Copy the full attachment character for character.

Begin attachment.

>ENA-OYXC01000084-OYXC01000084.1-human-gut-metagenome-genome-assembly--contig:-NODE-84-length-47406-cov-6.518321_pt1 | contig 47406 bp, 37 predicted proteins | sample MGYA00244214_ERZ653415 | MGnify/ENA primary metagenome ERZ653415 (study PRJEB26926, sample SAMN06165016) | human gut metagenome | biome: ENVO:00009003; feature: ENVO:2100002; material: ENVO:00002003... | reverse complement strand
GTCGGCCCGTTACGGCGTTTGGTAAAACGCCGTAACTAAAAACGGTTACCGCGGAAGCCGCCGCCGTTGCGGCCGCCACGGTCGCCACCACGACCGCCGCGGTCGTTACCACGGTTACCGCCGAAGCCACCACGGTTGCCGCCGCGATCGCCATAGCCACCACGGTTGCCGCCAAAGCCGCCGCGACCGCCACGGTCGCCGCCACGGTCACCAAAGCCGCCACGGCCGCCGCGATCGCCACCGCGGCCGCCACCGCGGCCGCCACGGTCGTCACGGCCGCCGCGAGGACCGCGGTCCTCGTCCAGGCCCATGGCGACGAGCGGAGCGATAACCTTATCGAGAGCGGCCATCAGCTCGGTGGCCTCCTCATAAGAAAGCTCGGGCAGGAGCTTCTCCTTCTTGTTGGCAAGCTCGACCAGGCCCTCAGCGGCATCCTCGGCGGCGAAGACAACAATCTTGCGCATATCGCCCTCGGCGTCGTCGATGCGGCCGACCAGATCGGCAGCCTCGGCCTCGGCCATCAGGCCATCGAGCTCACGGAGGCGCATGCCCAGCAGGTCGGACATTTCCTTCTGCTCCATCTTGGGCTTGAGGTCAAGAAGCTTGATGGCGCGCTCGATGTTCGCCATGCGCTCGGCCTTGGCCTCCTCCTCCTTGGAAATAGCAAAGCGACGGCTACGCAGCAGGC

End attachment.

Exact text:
>ENA-OYXC01000084-OYXC01000084.1-human-gut-metagenome-genome-assembly--contig:-NODE-84-length-47406-cov-6.518321_pt1 | contig 47406 bp, 37 predicted proteins | sample MGYA00244214_ERZ653415 | MGnify/ENA primary metagenome ERZ653415 (study PRJEB26926, sample SAMN06165016) | human gut metagenome | biome: ENVO:00009003; feature: ENVO:2100002; material: ENVO:00002003... | reverse complement strand
GTCGGCCCGTTACGGCGTTTGGTAAAACGCCGTAACTAAAAACGGTTACCGCGGAAGCCGCCGCCGTTGCGGCCGCCACGGTCGCCACCACGACCGCCGCGGTCGTTACCACGGTTACCGCCGAAGCCACCACGGTTGCCGCCGCGATCGCCATAGCCACCACGGTTGCCGCCAAAGCCGCCGCGACCGCCACGGTCGCCGCCACGGTCACCAAAGCCGCCACGGCCGCCGCGATCGCCACCGCGGCCGCCACCGCGGCCGCCACGGTCGTCACGGCCGCCGCGAGGACCGCGGTCCTCGTCCAGGCCCATGGCGACGAGCGGAGCGATAACCTTATCGAGAGCGGCCATCAGCTCGGTGGCCTCCTCATAAGAAAGCTCGGGCAGGAGCTTCTCCTTCTTGTTGGCAAGCTCGACCAGGCCCTCAGCGGCATCCTCGGCGGCGAAGACAACAATCTTGCGCATATCGCCCTCGGCGTCGTCGATGCGGCCGACCAGATCGGCAGCCTCGGCCTCGGCCATCAGGCCATCGAGCTCACGGAGGCGCATGCCCAGCAGGTCGGACATTTCCTTCTGCTCCATCTTGGGCTTGAGGTCAAGAAGCTTGATGGCGCGCTCGATGTTCGCCATGCGCTCGGCCTTGGCCTCCTCCTCCTTGGAAATAGCAAAGCGACGGCTACGCAGCAGGC